In this edition of Road to Neo3, we’ll be looking into the development process behind a new feature that is intended to improve the smart contract system for developers by resolving issues with script hashes. On Neo3, contracts are instead represented by universally unique identifiers (UUIDs) which remain consistent even if the contract is updated and avoid the need for resource-heavy data migration.
In order for a smart contract to be invoked by a user, the node must first know where to look in its storage to find the code to execute. On Neo2, storage keys take the form of script hashes, which are derived by hashing the instruction set (opcodes) of a given contract. This is done first with SHA256, then the result is hashed again with RIPEMD160 to produce the script hash.
These script hashes can also be prefixed with the current Neo version number and run through Base58Check encoding, turning it into the more readable public address format that typical Neo users will be more familiar with.
Although this approach helps ensure that different contracts will not end up with the same script hash, it introduces a new problem; updating a contract through the migration process means all stored data must be moved over to the new contract script hash. As Neo core developer Erik Zhang explains, this event could potentially carry a large overhead:
“Currently, when a smart contract is upgraded, all stored data is migrated to the new contract. If there is a large amount of data in the contract, the workload of the migration will be very large and may cause a DoS attack.”
Additionally, the change of script hash itself also poses an issue. Service providers that have integrated a particular contract will need to manually update their services to use the new script hash after a successful contract migration. This adds overhead for entities such as exchanges, wallet providers, and other contracts that interact via dynamic invocation.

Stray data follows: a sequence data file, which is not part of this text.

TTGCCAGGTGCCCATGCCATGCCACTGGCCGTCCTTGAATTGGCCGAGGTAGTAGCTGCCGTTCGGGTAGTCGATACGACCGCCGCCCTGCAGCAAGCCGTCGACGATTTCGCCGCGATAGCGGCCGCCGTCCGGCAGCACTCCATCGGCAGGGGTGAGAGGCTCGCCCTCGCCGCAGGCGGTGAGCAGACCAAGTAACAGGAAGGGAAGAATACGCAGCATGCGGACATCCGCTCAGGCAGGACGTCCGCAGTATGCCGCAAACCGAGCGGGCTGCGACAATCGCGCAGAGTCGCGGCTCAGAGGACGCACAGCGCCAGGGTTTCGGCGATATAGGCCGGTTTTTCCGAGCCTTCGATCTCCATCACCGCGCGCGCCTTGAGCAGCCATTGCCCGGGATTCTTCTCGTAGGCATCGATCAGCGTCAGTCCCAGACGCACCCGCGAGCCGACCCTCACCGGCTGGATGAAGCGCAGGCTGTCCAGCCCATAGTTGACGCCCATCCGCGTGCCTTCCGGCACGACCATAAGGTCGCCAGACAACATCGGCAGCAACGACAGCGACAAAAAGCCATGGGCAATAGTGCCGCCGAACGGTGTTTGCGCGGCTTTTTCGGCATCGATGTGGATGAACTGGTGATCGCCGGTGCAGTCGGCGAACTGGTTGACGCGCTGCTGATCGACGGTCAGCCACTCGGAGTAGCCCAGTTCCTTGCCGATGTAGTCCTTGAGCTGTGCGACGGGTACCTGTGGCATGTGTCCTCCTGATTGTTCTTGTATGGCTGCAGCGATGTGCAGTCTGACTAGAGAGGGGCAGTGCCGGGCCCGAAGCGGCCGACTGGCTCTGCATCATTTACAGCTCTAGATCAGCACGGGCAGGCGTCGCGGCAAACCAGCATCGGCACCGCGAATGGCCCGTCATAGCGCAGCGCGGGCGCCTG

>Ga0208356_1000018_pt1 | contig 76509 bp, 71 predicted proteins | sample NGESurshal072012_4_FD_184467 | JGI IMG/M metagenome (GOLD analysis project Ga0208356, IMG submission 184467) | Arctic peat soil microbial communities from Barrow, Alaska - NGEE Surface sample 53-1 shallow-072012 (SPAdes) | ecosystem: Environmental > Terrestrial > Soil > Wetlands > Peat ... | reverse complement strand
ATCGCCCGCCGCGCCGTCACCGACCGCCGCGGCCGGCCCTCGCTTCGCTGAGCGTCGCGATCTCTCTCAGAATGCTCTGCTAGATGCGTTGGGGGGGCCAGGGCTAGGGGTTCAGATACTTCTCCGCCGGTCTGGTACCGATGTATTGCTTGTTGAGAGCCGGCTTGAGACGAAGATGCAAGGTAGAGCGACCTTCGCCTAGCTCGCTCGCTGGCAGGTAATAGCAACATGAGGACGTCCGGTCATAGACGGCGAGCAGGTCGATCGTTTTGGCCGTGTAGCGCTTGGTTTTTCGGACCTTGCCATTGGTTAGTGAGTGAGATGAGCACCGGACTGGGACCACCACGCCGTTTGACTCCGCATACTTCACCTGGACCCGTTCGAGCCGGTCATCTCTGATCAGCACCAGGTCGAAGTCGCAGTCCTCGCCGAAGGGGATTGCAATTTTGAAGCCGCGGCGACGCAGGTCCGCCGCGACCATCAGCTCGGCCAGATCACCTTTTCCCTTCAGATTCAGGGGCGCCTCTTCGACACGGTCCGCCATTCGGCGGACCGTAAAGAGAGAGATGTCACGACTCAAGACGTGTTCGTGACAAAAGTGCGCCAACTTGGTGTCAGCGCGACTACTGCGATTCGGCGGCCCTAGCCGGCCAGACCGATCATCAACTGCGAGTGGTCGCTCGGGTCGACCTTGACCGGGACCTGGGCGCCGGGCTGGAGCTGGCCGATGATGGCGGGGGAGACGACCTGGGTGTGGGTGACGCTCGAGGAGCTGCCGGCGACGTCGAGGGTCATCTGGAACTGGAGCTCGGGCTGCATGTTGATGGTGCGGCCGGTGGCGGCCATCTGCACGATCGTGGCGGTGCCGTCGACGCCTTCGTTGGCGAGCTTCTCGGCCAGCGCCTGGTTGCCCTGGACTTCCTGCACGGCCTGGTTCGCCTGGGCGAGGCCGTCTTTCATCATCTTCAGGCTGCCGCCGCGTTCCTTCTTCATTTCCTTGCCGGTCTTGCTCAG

The mechanism behind script hash derivation causes another side effect—old contracts cannot be redeployed. Since the input instruction set is identical in both contracts, the same script hash is produced after hashing, and the deployment will fail due to the match.
After introducing the concerns with the current logic behind data migration, Zhang proposed contract redirection as a potential solution:
“Instead of migrating data directly during each contract upgrade, a redirection record is created. When the contract reads the data, it can find the original contract hash based on the redirection record, thus accessing the correct data.”
Mengyu Liu, a fellow NGD developer, helped flesh out the proposal with additional details, noting that the heavy resource consumption stems from the need for the new contract to update the script hash data prefix of storage keys in order to inherit data from the old contract.
Using the redirection solution, the data prefix no longer needs to be updated. Instead, a record can be created which redirects contract data modifications to the original contract. In essence, the new contract can read and write data directly from the original contract storage, removing the need to migrate data at all.
Work began on the implementation of this solution, which involved the creation of two new contract attributes, redirection and isDeleted, required to handle contract deletion logic and to provide the original script hash to use for redirects.
During this time, further issues were identified with the proposed solution. These include the inability to deploy old contracts, and the inability to invoke methods from the original contract after the migration. This means that as mentioned earlier, third party providers would still need to update their services to use the new contract hash.
Not satisfied with the shortcomings of the chosen approach, Zhang highlighted an alternate approach to the issues with script hashes; universally unique identifiers. In the next RTN3 article, we’ll follow the development and provide details on the final implementation of contract UUIDs.